|19||FRAXA Research Foundation||United States||Private||12|
|23||Health Research Board||Ireland||Government||11|
|23||National Institute for Health Research||United Kingdom||Government||11|
|23||Ministry of Health||Italy||Government||11|
|23||The National Health and Medical Research Council||Australia||Government||11|
|27||National Science Council||Taiwan||Government||10|
|27||Swedish Research Council||Sweden||Government||10|
|27||Ministry of Health, Labour and Welfare||Japan||Government||10|
|27||Economic and Social Research Council||United Kingdom||Government||10|
Table 1. 2010 Funders Acknowledged on 10 or More Publications. Funders are listed along with their country of origin, their type, and the number of publications in which they are acknowledged. In cases where a single publication acknowledges multiple sources, the publication is counted for each source acknowledged.
More than 700 unique funders were represented among the 870 autism research articles published in 2010 for which funding acknowledgments could be collected. In many cases, more than one funder was acknowledged in a given article. Table 1 lists those funding organizations cited by 10 or more publications in the 2010 publication set. The most acknowledged funders were from the United States – the NIH, a Federal funding agency, with 437 acknowledgments, and Autism Speaks, a non-profit organization with 119 acknowledgments. The remaining organizations represent a mixture of non-US, governmental, and private funding organizations. Approximately two dozen of the private funding organizations were pharmaceutical companies, which received a combined 45 funding acknowledgments, representing only a small fraction of private funder acknowledgments (~5%).vii Pharmaceutical and other for-profit industries are less likely to support work that is published in peer-reviewed literature; therefore, funding acknowledgment data for these groups are limited.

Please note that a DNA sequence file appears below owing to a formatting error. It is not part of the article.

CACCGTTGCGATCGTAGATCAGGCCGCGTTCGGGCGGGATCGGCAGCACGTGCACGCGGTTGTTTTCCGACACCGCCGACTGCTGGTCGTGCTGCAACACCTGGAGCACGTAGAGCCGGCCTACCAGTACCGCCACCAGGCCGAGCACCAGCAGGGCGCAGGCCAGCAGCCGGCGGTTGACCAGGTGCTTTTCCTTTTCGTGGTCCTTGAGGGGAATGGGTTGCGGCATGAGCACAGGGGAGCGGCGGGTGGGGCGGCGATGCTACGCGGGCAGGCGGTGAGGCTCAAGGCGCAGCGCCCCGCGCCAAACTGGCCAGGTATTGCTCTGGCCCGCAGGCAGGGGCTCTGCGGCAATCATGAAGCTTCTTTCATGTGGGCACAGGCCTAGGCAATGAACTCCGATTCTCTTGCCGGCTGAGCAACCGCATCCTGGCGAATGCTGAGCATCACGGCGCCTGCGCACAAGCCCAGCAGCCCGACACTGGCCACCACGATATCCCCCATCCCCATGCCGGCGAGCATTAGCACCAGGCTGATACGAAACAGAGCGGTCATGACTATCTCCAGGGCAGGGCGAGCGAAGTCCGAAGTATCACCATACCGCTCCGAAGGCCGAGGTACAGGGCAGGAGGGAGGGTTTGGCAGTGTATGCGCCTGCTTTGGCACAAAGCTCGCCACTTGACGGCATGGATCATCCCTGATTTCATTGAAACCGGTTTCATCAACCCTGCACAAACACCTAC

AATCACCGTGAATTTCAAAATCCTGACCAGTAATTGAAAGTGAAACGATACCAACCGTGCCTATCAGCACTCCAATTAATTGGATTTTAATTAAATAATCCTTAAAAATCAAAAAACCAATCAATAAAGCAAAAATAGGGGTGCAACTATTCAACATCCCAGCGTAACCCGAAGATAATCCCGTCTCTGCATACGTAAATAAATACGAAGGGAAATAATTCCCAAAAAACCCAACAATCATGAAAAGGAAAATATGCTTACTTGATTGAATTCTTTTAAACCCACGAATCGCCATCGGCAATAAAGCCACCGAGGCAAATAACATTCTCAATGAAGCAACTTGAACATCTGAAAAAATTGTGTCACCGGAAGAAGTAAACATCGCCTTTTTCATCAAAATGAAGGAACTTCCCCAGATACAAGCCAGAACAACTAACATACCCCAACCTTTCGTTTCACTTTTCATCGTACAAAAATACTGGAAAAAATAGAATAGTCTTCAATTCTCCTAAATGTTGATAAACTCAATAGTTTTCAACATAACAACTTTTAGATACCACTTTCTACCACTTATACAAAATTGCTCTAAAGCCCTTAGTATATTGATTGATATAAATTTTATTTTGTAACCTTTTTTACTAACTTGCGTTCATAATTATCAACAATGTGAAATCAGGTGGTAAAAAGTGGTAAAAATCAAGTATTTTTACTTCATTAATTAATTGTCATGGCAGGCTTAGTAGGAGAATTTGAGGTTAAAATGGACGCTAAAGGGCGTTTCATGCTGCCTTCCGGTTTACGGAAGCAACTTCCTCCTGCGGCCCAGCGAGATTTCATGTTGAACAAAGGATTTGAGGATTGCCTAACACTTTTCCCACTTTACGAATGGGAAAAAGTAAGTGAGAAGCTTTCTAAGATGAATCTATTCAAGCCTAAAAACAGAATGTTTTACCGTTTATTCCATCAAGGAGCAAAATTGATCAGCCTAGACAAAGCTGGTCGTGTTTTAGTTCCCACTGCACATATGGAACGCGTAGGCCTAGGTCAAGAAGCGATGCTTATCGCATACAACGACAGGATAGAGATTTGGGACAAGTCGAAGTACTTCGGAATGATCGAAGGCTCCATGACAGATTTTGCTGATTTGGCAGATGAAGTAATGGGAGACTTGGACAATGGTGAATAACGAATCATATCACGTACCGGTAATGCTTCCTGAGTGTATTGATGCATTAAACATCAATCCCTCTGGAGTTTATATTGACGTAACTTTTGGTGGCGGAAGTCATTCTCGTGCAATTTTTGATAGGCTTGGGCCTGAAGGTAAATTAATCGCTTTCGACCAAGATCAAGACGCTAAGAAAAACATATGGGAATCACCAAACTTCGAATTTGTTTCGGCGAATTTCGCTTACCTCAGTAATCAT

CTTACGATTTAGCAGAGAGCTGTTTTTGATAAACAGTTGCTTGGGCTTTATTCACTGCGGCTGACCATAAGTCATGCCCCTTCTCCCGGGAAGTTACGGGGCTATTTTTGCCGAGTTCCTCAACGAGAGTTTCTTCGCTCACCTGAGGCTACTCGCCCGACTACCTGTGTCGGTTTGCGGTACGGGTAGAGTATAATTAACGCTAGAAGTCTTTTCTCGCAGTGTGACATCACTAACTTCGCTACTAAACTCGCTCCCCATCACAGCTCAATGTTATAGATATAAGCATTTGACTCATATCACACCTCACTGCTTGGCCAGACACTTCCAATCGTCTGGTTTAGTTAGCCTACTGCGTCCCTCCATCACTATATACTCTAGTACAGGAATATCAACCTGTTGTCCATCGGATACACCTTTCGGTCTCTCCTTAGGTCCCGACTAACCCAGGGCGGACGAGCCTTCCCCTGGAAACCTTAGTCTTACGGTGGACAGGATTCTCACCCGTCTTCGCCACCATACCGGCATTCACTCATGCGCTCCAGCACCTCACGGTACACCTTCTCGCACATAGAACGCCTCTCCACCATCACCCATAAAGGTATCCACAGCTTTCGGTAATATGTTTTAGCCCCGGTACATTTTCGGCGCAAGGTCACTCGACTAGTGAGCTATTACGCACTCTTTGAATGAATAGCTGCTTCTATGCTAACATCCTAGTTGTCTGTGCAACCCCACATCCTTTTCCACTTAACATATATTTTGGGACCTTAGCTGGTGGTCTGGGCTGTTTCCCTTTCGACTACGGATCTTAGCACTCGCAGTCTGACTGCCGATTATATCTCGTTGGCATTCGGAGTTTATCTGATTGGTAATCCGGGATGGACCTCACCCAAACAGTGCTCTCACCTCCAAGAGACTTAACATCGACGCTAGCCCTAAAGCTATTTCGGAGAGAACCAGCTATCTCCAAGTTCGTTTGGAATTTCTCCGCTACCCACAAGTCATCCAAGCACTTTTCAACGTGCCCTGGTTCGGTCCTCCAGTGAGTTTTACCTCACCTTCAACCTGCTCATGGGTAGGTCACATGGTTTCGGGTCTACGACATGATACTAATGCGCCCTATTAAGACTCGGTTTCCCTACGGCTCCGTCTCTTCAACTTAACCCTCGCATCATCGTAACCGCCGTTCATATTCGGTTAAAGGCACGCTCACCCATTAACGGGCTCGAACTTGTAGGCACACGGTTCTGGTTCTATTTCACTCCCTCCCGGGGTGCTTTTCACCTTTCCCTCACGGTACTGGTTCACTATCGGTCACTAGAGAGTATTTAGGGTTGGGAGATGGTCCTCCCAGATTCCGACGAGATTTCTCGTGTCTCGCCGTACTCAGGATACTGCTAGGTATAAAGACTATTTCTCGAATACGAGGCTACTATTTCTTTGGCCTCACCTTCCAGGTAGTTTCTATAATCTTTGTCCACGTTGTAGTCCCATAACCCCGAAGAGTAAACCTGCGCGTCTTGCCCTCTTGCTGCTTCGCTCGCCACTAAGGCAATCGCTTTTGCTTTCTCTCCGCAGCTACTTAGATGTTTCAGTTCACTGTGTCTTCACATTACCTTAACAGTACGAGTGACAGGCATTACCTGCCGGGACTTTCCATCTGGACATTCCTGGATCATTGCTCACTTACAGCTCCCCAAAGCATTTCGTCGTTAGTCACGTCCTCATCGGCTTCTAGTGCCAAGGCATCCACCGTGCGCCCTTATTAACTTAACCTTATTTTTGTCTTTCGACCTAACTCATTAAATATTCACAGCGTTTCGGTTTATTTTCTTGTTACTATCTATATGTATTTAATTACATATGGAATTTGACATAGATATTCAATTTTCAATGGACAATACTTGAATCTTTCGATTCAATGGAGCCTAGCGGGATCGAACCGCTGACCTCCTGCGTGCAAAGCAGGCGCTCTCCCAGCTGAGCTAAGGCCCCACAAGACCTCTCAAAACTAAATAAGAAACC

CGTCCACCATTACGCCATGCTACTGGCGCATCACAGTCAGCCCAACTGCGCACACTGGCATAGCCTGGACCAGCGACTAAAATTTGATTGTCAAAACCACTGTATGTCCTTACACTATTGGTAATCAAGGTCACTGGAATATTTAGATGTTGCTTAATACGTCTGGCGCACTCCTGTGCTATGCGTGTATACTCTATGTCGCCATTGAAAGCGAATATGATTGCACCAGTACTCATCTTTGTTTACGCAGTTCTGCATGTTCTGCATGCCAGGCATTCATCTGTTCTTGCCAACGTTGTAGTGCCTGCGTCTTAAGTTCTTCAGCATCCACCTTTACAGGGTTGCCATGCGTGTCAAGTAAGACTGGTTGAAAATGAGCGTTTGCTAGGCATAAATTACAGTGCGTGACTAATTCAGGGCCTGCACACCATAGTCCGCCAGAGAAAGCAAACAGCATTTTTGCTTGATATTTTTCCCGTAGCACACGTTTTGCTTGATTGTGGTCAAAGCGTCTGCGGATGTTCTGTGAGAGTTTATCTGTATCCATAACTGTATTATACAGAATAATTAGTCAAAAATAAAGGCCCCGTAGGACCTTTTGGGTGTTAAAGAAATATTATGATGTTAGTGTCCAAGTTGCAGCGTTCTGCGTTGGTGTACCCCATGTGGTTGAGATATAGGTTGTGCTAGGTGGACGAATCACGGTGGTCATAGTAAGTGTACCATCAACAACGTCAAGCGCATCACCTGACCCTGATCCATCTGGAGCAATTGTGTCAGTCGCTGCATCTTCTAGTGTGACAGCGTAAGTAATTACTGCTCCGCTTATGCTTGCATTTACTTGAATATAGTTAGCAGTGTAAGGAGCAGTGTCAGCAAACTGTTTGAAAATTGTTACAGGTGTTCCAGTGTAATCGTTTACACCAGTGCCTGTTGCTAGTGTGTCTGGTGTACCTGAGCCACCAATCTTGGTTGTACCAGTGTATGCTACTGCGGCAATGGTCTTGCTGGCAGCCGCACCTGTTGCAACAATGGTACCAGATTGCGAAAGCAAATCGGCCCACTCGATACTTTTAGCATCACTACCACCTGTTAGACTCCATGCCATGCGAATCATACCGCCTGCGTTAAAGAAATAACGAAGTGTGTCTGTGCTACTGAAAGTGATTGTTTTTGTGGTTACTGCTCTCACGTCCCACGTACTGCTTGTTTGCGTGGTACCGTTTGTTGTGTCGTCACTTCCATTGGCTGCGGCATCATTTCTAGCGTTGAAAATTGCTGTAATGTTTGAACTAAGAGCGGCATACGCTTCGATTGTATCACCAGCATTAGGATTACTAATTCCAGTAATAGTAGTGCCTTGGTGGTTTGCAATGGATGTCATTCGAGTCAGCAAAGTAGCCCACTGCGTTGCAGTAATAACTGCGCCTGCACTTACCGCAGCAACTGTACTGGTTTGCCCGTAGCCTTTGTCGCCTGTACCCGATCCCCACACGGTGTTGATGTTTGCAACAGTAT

Overall, the acknowledgments data indicate that ASD research was supported by a wide array of US government agencies and private foundations as well as many non-US organizations, both government and private. Figure 15 shows the distribution of funder types across all of the 2,271 funding acknowledgments in the 2010 publication set as well as the number of US and non-US funding organizations within each category. While it is not too surprising that government funding agencies were most frequently acknowledged for providing funding support, since government agencies tend to provide a large proportion of overall research funding related to health conditions and may also have strong funding acknowledgment policies, it was of interest to find that private funders were cited nearly as often. This may suggest that private funders also have strong funding acknowledgment policies or are effective in following up with funded researchers to ensure acknowledgment.
Figure 15. Types of US and non-US Funders Acknowledged in 2010 Autism Publications. The number of funding acknowledgments is displayed by type, including Government, Private (non-profit and for-profit), University, Hospital, or Public/Private Partnership, and by their country of origin (the number of US funder acknowledgments in blue and non-US funder acknowledgments in orange). In cases where a single publication acknowledges multiple sources, each source is counted individually. Within the 870 publications with funding acknowledgment data, the total number of individual funding acknowledgments was 2,271.